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The fight to plant the conservative flag in American college course books. We’ll look at the push for Conservatism 101.

AP file photo of the late President Ronald Reagan (AP)
AP file photo of the late President Ronald Reagan (AP)

They call it “Conservatism 101,” a course on modern conservative thought and voices. And every time it arrives at a campus, it’s news.

The latest venue: Brown University. Conservative students asked for it. Now it’s on, with a reading list that includes Robert Bork, Ayn Rand, Milton Freedman, Charles Krauthammer.

For years, conservatives have complained that American universities don’t welcome their perspective. So what happens when their “101” shows up? Is it a bombshell? A bridge? An agenda? No big deal?

This hour On Point: Conservatism 101 goes to school.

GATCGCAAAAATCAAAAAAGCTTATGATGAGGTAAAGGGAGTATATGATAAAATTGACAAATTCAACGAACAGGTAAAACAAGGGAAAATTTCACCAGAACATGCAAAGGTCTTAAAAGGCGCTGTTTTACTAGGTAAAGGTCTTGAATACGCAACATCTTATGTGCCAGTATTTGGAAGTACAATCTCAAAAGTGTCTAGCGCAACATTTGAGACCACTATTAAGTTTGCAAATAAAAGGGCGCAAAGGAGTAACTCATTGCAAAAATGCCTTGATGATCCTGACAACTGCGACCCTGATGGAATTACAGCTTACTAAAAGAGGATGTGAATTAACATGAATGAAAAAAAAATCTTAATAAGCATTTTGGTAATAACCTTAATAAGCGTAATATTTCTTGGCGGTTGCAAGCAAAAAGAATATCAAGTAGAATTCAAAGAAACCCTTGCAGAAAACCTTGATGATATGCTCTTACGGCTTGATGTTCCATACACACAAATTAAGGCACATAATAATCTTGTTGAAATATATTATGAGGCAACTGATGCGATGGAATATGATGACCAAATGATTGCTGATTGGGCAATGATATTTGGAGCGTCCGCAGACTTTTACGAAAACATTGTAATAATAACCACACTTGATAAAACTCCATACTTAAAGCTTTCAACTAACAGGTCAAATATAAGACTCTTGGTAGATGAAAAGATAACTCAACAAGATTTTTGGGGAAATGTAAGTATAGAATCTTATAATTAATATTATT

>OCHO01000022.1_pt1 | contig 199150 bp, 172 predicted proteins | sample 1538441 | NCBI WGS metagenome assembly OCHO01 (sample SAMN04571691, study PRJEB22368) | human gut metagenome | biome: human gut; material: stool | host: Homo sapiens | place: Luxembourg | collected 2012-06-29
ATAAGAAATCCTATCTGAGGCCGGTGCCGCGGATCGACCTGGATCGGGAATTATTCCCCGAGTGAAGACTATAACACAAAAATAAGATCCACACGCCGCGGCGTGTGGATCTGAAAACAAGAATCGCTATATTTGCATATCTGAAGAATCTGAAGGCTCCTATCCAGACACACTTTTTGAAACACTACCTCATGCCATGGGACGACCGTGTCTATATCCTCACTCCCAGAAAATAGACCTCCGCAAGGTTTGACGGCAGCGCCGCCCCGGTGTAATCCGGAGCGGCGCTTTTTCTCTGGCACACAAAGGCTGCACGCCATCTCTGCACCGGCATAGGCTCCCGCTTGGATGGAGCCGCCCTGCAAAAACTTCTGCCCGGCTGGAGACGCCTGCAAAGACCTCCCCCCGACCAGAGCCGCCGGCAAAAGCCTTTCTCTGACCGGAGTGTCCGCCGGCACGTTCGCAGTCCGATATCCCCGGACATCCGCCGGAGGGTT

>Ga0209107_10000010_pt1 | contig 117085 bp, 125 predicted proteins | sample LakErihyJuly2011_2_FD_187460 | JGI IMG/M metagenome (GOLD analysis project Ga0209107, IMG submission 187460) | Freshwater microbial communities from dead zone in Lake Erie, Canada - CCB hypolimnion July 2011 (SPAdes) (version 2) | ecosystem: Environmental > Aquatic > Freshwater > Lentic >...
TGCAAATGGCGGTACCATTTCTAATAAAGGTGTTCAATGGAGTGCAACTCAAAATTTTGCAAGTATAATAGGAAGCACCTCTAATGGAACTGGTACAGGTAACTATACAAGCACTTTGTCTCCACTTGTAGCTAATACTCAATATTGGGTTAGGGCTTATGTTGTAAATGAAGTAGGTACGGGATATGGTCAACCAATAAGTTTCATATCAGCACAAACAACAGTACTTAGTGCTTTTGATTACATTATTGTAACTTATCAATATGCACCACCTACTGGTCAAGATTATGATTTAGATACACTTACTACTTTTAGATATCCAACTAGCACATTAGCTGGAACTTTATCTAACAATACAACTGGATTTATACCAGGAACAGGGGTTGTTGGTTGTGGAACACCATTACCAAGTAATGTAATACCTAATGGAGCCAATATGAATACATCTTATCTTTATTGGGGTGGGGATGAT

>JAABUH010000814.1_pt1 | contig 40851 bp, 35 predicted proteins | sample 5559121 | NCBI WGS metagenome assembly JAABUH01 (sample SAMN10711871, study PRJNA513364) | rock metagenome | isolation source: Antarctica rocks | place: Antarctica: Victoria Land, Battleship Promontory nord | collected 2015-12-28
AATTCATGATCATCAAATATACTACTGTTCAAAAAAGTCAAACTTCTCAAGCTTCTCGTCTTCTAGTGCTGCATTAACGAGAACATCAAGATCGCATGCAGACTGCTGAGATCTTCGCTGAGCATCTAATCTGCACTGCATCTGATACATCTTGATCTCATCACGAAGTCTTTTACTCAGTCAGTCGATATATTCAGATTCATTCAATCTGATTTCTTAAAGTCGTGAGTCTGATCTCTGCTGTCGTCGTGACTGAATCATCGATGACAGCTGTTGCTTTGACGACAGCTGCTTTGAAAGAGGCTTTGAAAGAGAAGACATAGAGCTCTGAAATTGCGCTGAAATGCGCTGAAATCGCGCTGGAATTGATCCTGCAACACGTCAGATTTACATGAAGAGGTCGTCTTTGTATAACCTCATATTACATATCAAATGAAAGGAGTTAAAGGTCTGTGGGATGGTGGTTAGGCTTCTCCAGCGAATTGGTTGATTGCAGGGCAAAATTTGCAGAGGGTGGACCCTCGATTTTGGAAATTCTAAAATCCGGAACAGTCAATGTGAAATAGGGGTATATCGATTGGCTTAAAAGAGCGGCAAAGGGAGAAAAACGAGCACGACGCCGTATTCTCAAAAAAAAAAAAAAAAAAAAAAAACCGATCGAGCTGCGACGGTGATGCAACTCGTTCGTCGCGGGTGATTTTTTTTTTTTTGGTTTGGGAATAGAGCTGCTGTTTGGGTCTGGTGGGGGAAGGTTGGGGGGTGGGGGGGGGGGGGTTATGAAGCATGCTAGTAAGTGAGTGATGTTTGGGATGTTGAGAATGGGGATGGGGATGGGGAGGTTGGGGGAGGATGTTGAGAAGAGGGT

- Tom Ashbrook

Guests:

Katie Pavlich,  the press secretary for Conservatism 101, which aims to provide students with the opportunity to study conservatism at campuses across the country.

Terrence George, sophomore at Brown University.   He created the independent study course offered this semester on conservative thought at Brown University.

Katherine Bergeron, Dean of the College at Brown University.

Michael Berube,  professor in English Literature and Science, Technology, and Society at Penn State University. He is author of "What's Liberal About the Liberal Arts?: Classroom Politics and 'Bias' in Higher Education."

This program aired on February 22, 2011.

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